Twitter, Impeachment. and Primaries 

When I went missing, I didn’t exactly go dormant. Instead, I found myself in that most time-consuming sector of the “internets, Twitter.

I’m fascinated by Twitter. The ‘culture’ of the Internet continues to strike me as a hotbed of Golden State-utopianism. There’s a reason one of the web’s earliest and most consistent proponents also appears at the Continue reading

Just Like Starting Over

The  Return of the Prodigal

In the New Testament parable, the prodigal son wanders off and squanders the inheritance his father has given him. When his ruin is unmistakable, even to him, he returns home and is welcomed joyously.

I’ll settle for just being welcomed back after a sabbatical I hadn’t earned and which really didn’t Continue reading

Wrap it Up

The Year in Music: The Titular Playlist

And so we come to the end of another year (and for some, who may struggle with counting, a decade). For me, this was a year in which stark terror–and near paralysis–gave way to blessed relief.

We all need things to keep us going when times get hard. For me, those things have always been books and music, my first friends. My actual living, breathing friends are even more precious and they, and my Continue reading

We Let in Light and We Banish Shade

Hanukkah and the Verge of Christmas 2019

It’s that time of year again and I’ve little to give but much to be thankful for.

Gratitude, though, like a holly bush or berry, is really just an expression. And what I think it expresses, in its limited but necessary way, is love.

I heard a reflection last week and one thought stood out that I share with you in the spirit of the season:

Without love, you may be living, but you’re not alive.

E. Szendry, M.M.


Love Stinks

The Hunchback of Notre Dane
Victor Hugo

There are, a thousand bromides tell me, good reasons to struggle. The reward will be worth it. Today, at the end of a nearly year-long struggle with the 19th century, I’m not so sure about that.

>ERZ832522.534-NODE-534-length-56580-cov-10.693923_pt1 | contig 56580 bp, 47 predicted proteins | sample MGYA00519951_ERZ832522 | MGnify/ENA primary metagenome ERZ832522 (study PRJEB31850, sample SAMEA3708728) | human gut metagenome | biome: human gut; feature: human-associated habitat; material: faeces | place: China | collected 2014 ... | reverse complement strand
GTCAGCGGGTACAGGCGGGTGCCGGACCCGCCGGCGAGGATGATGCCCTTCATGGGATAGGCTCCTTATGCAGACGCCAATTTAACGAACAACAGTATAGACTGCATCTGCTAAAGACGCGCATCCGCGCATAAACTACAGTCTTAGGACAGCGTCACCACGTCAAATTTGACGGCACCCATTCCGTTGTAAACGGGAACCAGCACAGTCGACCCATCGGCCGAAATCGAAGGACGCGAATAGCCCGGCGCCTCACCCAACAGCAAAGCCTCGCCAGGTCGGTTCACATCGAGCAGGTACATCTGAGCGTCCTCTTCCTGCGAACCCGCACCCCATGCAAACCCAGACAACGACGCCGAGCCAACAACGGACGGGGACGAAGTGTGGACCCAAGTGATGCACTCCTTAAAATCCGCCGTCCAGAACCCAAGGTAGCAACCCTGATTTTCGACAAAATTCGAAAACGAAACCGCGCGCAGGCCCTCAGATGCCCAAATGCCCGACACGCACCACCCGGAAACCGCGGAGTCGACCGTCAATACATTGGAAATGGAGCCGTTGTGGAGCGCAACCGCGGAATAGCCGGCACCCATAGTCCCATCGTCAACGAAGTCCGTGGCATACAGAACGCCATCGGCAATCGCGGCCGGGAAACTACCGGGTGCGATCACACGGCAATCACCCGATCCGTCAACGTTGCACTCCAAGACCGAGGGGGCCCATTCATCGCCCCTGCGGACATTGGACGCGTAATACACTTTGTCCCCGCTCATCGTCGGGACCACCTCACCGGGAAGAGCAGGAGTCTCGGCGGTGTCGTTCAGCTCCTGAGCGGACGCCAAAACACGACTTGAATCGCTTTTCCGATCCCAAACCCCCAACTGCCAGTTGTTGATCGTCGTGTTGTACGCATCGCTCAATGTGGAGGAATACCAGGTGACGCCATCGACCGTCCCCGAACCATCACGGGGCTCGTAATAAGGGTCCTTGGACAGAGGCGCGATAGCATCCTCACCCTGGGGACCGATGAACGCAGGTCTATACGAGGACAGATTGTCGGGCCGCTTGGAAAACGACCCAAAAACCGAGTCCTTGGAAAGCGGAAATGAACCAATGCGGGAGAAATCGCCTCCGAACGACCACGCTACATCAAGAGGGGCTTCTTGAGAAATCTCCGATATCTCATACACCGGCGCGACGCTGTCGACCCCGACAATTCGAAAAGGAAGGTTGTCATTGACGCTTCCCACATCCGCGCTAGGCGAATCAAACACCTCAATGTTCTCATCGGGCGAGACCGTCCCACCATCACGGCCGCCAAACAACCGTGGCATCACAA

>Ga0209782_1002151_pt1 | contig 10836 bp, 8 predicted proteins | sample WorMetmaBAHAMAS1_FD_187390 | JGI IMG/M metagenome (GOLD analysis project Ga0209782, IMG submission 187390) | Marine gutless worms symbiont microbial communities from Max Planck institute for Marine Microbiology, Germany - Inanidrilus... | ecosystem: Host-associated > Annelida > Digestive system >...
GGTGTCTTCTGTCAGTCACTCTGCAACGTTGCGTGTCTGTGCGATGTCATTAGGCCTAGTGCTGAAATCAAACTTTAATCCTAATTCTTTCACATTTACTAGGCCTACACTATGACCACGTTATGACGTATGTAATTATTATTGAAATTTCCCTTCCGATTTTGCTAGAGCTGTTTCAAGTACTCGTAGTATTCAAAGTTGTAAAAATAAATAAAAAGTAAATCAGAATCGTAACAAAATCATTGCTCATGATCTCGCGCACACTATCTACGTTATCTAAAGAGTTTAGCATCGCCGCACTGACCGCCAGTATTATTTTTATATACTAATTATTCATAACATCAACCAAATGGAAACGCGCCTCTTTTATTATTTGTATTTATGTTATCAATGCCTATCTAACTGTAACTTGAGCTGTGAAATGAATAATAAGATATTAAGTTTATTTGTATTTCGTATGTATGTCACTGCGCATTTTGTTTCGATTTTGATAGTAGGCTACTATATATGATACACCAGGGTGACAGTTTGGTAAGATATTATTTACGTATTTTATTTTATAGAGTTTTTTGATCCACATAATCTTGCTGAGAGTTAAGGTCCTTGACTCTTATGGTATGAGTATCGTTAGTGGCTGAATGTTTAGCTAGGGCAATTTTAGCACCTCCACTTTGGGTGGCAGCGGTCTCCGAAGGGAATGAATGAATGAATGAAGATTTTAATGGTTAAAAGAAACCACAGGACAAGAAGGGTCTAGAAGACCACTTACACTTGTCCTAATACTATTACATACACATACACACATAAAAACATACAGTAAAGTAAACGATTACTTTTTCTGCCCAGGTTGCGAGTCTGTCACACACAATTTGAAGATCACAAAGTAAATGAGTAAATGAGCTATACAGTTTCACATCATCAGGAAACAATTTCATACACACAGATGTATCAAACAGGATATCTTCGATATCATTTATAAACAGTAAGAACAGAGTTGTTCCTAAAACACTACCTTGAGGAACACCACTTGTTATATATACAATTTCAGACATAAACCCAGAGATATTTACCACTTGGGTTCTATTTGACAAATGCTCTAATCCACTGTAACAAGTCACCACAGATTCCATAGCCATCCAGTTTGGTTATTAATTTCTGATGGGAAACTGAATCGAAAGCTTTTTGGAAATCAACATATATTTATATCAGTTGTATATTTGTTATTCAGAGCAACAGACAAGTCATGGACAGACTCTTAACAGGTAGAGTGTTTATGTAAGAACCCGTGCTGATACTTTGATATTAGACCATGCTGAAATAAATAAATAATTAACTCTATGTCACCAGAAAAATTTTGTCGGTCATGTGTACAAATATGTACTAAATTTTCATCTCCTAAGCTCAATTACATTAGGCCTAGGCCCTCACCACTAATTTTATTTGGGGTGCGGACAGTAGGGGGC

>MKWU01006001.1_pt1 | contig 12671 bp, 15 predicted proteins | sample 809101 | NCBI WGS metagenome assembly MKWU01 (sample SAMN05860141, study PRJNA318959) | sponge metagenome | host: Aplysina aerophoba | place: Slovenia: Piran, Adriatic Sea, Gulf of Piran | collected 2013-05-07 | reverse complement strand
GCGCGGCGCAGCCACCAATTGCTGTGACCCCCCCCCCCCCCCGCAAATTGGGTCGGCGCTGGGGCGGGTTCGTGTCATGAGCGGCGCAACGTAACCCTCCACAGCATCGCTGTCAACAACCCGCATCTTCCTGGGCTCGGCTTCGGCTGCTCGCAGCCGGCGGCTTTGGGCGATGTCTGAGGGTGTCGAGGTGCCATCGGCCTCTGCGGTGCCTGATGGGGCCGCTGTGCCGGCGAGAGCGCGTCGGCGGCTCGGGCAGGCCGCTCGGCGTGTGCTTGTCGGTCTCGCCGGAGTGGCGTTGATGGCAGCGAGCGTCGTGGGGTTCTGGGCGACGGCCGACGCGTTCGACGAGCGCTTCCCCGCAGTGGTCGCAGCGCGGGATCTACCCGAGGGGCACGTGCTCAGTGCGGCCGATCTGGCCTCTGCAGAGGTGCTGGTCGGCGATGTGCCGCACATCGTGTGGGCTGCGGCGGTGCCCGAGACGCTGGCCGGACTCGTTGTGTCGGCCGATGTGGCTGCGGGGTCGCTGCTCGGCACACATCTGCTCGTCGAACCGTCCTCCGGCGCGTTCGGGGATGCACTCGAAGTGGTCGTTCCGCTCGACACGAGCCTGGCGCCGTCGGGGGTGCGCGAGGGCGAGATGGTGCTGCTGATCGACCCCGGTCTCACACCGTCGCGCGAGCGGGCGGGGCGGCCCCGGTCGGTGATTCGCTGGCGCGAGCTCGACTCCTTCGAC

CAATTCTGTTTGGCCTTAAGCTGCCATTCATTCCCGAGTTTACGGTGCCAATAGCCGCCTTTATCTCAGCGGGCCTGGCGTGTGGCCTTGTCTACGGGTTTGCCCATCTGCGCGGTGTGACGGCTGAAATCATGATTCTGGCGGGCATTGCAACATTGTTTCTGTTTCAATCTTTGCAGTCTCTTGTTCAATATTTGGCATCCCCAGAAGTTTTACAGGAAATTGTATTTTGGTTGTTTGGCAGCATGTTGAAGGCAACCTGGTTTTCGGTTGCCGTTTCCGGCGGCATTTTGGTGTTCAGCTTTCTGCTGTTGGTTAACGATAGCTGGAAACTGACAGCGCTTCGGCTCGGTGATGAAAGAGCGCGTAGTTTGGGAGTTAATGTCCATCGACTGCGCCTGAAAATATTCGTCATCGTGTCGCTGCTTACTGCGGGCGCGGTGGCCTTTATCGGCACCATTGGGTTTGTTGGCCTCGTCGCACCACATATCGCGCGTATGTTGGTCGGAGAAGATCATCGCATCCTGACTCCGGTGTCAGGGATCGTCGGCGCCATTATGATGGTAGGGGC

I’m honestly not surprised;, that’s been my experience almost from the start. I can vividly remember eighth grade Continue reading

Back With the Same Old Style

The Letters of Jonathan Oldstyle, Gent.
Washington Irving
(History, Tales, and Sketches–A LIbrary of America Volume)

In the last century, when my love of reading was born, I early on discovered the tales of Washington Irving. Here was a guy I could really sink my teeth into, and a local to boot.

Though I spent my formative years on Long Island, the Hudson River valley is as important to me as the beach. And, as a kid, the discovery that stories are about places Continue reading

If I Had a Pony

The Long Valley
John Steinbeck
(The Grapes of Wrath & Other Writings, 1936-1941, a Library of America Volume)

Prompted by an errant remark, I returned after a long hiatus to the work of a writer who once totally captured my imagination. I’m happy to report that John Steinbeck still has the same effect on me he did long ago.

If you’ve been dropping by here for a while, you might find yourself wondering just how long long is. After all, there Continue reading

Wandering Early and Late

Here we go, again

No, that’s not me pictured at right, but it pretty much sums up my recent state of being.  A path beckoning. Family close at hand. The year withering.

I actually take great solace at this time of year. Despite the sinking temperatures and paucity of daylight, there’s something Continue reading

I’m Younger Than That Now

Back When We Were Grownups
Anne Tyler

Allow me to hazard a guess: novels centered on middle-aged females don’t typically set one to thinking about John Lennon and the Human Beat Box.

The latter is, perhaps, more understandable since Master AHC has spent the past few weeks referring to our author as “Ann E. Tyler.”  That silent ‘e’ thing doesn’t come easy and matters are not helped by my mom’s Continue reading

Buddy Guy and Mavis Staples at NJPAC, Newark, NJ, November 10, 2019